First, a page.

Food banks: where is the state?

Back in 1971 the American philosopher John Rawls published a book with the purpose of establishing principles of justice for the basic structure of society. In A Theory of Justice Rawls argued that the best way to decide on these principles was to imagine to be in an hypothetical “original position” where one is placed under a “veil of ignorance”, under which he has no knowledge of our social status, class, ethnicity, gender, sexual orientation, skills, and so on.

The question asked by Rawls was: if we were not to know whether we are at the bottom or at the top of society, what would be the basic safeguards measures we would want society to guarantee us?

Presumably, anyone would agree that access to food is one of them. In fact, the international covenant on economic and cultural rights, which has been ratified by all Western countries, except for the United States, contains the right to food. It is perhaps surprising then that in many Western societies being able to not be hungry is still not a given.

In these days the British government is faced with renewed pressure to address the problem of hunger in the country after a new report funded by the Church of England and written by an all-party committee shed new light on the use of food banks in the UK. Food banks provide food aid to people in acute need, often following referral by a health or social care professional. Food banks are mainly run by charities, the largest of which, the Trussel Trust, is currently running 420 food banks in the whole country. Demand for food aid has increased 20-fold since 2010 and there are today 1 million families relying on emergency food hand-outs. Last year the Red Cross even offered to distribute food parcels for the first time since the end of the Second World War. Yet despite the wide diffusion of the phenomenon, until now there was not much official data on it.

The new report, Feeding Britain, identifies several economic forces that have caused living costs in Britain to increase over the past decade. A high rate of general inflation, food inflation, housing inflation, and fuel inflation, together with a slow rise in wages are the main ones. Another report commissioned by the Church of England, together with other bodies, and published in November had found that people who turn to food banks have usually experienced one or more major crises in their life, such as job loss, bereavement, ill health or relationship breakdown. Therefore, rather than low income in itself, an income shock seemed to be one of the determinant factors. Moreover, triggering food banks referral was often linked to the operation of the benefit system, which is often too slow in stepping in. In addition to the delays in benefit payments the old fallback system of loans, the social fund, has been shredded while rules for punitive sanctions, cutting off people’s income for weeks or months, have been tightened, triggering a four-fold increase in their use. 

Still, politicians deny that there is a link between the impact of welfare policies and the rise in demand for food aid. The blame game tends to shift responsibility for hunger from the states to the poor. In the past few days, politicians have argued that the poor are hungry because they cannot cook, because parents do not look hard enough for a job, and that the increase in demand for food aid is simply due to the fact that it is a free good: who wouldn’t want free food if it is available? These are blindfolded statements ignoring the findings of the two reports mentioned which show that food banks are seen by users as a last resort, to turn to when other forms of support had been exhausted. People using food banks have often mention feelings of shame and embarrassment. When a phenomenon is so widespread it is not possible to speak of “individual failures” anymore, it is evident that there is something not working with the system.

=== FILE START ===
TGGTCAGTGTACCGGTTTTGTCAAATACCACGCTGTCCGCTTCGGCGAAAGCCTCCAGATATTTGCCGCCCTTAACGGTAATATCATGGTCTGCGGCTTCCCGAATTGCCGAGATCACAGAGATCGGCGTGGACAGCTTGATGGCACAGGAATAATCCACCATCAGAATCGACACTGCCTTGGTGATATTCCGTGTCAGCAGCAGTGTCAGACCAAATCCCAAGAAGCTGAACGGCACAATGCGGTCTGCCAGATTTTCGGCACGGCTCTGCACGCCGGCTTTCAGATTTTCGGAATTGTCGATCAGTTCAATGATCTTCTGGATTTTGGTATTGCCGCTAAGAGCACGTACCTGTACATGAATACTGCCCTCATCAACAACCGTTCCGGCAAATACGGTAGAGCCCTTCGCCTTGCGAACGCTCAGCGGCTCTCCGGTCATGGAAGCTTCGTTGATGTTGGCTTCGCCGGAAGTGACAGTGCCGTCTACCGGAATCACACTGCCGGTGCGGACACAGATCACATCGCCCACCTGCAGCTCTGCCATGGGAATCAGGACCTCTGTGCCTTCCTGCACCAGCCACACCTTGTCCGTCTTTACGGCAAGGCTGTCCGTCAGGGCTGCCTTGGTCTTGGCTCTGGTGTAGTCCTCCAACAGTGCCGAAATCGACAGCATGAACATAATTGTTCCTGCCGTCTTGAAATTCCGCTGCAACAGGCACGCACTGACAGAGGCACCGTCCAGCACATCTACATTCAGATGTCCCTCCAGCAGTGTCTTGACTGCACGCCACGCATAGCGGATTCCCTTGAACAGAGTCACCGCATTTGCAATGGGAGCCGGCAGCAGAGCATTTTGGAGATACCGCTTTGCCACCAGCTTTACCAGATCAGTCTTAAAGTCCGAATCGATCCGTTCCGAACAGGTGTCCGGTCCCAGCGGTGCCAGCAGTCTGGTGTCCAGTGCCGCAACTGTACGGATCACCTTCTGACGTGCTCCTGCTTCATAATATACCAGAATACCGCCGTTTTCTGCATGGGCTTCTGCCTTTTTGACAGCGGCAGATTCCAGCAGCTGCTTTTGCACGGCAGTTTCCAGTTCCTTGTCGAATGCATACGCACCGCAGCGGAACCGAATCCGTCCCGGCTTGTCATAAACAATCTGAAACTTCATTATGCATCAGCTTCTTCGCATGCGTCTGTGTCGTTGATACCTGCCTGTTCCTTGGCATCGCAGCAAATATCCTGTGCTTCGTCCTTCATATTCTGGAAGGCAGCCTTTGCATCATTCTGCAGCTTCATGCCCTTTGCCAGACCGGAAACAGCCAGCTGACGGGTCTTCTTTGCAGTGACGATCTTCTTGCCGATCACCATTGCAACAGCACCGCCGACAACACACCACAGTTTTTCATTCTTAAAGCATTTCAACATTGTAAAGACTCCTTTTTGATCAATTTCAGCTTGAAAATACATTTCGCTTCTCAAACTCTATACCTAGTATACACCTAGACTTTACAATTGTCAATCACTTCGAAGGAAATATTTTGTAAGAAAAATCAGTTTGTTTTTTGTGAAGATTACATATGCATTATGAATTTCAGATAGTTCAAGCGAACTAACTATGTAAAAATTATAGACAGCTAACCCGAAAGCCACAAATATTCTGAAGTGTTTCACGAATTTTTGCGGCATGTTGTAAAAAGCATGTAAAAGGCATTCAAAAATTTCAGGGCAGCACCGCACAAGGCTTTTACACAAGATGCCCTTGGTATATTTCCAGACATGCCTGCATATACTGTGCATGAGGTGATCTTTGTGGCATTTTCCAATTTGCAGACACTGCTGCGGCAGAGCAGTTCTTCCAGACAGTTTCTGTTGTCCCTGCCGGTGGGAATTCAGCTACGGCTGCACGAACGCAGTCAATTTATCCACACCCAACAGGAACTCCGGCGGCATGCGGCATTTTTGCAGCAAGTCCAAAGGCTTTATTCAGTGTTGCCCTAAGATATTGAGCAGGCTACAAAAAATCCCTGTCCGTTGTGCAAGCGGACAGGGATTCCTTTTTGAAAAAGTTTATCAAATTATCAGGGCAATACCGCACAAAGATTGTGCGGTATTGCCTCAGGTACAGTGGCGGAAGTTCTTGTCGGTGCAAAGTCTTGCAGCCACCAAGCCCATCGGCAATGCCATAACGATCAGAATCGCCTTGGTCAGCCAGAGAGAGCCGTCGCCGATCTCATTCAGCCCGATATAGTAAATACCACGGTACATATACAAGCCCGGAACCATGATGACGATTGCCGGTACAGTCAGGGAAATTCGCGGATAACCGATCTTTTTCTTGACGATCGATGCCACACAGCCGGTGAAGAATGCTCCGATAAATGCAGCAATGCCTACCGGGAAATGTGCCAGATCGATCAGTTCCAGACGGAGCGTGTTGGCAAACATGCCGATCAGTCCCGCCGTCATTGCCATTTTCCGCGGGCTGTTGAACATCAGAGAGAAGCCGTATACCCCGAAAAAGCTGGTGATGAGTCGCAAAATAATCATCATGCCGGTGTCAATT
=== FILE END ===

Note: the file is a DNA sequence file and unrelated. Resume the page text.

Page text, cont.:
The new report, Feeding Britain, outlines 77 recommendations as part of a strategy to eliminate huger. Food banks and the church, along with supermarkets and food manufactures, are proposed as core agencies in a new national network to abolish hunger.

Crucially, this implies that these agencies would continue to take on responsibilities that lie with the state, replacing it in providing for citizens.

Similar issues are arising in other European countries as well. In Italy, where one in ten people is in a state of absolute poverty, food banks are run by charities, which receive funds from the Fund for European Aid to the Most Deprived and from the National Fund for the Poor. Yet, charities have to fight for funds to be allocated for food provision programs. Recently, the government tried to pass a law (legge Stabilità) allocating zero funds to the National Fund for the Poor, contrary to the 10 millions allocated last year. Five millions were allocated only after the largest organization providing food aid, Fondazione Banco Alimentare, and other charities protested.

It seems that governments are forgetting that, no matter what the cause for hunger is, it is the state’s duty to make sure citizens do not starve. If not, it is time to go back under Rawls’ veil of ignorance and think about what kind of society we want to live in. 

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